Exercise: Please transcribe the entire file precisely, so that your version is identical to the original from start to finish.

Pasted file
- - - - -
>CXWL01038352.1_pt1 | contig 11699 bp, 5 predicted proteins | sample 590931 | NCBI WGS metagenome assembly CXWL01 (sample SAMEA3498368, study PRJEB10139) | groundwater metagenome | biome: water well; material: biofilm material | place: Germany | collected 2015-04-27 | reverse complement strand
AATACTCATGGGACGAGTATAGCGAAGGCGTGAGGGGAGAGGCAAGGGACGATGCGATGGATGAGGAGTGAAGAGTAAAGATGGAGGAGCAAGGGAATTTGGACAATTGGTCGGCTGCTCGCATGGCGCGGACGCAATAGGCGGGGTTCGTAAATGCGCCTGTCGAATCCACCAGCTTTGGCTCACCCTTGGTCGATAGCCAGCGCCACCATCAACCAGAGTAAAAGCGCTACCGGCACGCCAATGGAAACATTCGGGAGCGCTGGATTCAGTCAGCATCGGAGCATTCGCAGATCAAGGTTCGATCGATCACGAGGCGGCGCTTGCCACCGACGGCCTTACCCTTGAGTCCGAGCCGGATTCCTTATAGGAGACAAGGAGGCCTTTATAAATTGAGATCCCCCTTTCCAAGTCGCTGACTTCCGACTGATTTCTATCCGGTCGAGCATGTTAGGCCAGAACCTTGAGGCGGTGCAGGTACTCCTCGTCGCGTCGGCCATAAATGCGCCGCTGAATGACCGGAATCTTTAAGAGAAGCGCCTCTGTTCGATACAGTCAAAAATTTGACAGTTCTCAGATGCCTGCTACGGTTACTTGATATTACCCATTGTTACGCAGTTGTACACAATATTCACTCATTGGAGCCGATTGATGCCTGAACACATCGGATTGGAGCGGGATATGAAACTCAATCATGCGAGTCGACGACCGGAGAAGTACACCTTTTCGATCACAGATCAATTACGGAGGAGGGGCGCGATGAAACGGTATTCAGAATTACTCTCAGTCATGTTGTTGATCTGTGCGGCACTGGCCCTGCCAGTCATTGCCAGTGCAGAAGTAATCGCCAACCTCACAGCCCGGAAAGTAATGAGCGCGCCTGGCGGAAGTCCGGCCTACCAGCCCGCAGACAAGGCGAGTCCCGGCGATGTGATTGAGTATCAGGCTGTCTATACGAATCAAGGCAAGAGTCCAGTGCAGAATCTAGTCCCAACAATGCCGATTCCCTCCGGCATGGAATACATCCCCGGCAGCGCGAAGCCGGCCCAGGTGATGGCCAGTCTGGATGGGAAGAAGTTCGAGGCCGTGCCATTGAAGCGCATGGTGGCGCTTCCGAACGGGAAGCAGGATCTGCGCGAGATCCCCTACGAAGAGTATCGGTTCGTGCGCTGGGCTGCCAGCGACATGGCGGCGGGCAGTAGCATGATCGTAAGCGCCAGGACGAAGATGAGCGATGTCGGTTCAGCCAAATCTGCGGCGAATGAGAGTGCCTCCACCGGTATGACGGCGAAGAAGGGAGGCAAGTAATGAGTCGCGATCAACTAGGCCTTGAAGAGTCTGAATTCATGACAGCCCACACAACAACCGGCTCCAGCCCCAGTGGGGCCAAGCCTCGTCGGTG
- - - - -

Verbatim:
>CXWL01038352.1_pt1 | contig 11699 bp, 5 predicted proteins | sample 590931 | NCBI WGS metagenome assembly CXWL01 (sample SAMEA3498368, study PRJEB10139) | groundwater metagenome | biome: water well; material: biofilm material | place: Germany | collected 2015-04-27 | reverse complement strand
AATACTCATGGGACGAGTATAGCGAAGGCGTGAGGGGAGAGGCAAGGGACGATGCGATGGATGAGGAGTGAAGAGTAAAGATGGAGGAGCAAGGGAATTTGGACAATTGGTCGGCTGCTCGCATGGCGCGGACGCAATAGGCGGGGTTCGTAAATGCGCCTGTCGAATCCACCAGCTTTGGCTCACCCTTGGTCGATAGCCAGCGCCACCATCAACCAGAGTAAAAGCGCTACCGGCACGCCAATGGAAACATTCGGGAGCGCTGGATTCAGTCAGCATCGGAGCATTCGCAGATCAAGGTTCGATCGATCACGAGGCGGCGCTTGCCACCGACGGCCTTACCCTTGAGTCCGAGCCGGATTCCTTATAGGAGACAAGGAGGCCTTTATAAATTGAGATCCCCCTTTCCAAGTCGCTGACTTCCGACTGATTTCTATCCGGTCGAGCATGTTAGGCCAGAACCTTGAGGCGGTGCAGGTACTCCTCGTCGCGTCGGCCATAAATGCGCCGCTGAATGACCGGAATCTTTAAGAGAAGCGCCTCTGTTCGATACAGTCAAAAATTTGACAGTTCTCAGATGCCTGCTACGGTTACTTGATATTACCCATTGTTACGCAGTTGTACACAATATTCACTCATTGGAGCCGATTGATGCCTGAACACATCGGATTGGAGCGGGATATGAAACTCAATCATGCGAGTCGACGACCGGAGAAGTACACCTTTTCGATCACAGATCAATTACGGAGGAGGGGCGCGATGAAACGGTATTCAGAATTACTCTCAGTCATGTTGTTGATCTGTGCGGCACTGGCCCTGCCAGTCATTGCCAGTGCAGAAGTAATCGCCAACCTCACAGCCCGGAAAGTAATGAGCGCGCCTGGCGGAAGTCCGGCCTACCAGCCCGCAGACAAGGCGAGTCCCGGCGATGTGATTGAGTATCAGGCTGTCTATACGAATCAAGGCAAGAGTCCAGTGCAGAATCTAGTCCCAACAATGCCGATTCCCTCCGGCATGGAATACATCCCCGGCAGCGCGAAGCCGGCCCAGGTGATGGCCAGTCTGGATGGGAAGAAGTTCGAGGCCGTGCCATTGAAGCGCATGGTGGCGCTTCCGAACGGGAAGCAGGATCTGCGCGAGATCCCCTACGAAGAGTATCGGTTCGTGCGCTGGGCTGCCAGCGACATGGCGGCGGGCAGTAGCATGATCGTAAGCGCCAGGACGAAGATGAGCGATGTCGGTTCAGCCAAATCTGCGGCGAATGAGAGTGCCTCCACCGGTATGACGGCGAAGAAGGGAGGCAAGTAATGAGTCGCGATCAACTAGGCCTTGAAGAGTCTGAATTCATGACAGCCCACACAACAACCGGCTCCAGCCCCAGTGGGGCCAAGCCTCGTCGGTG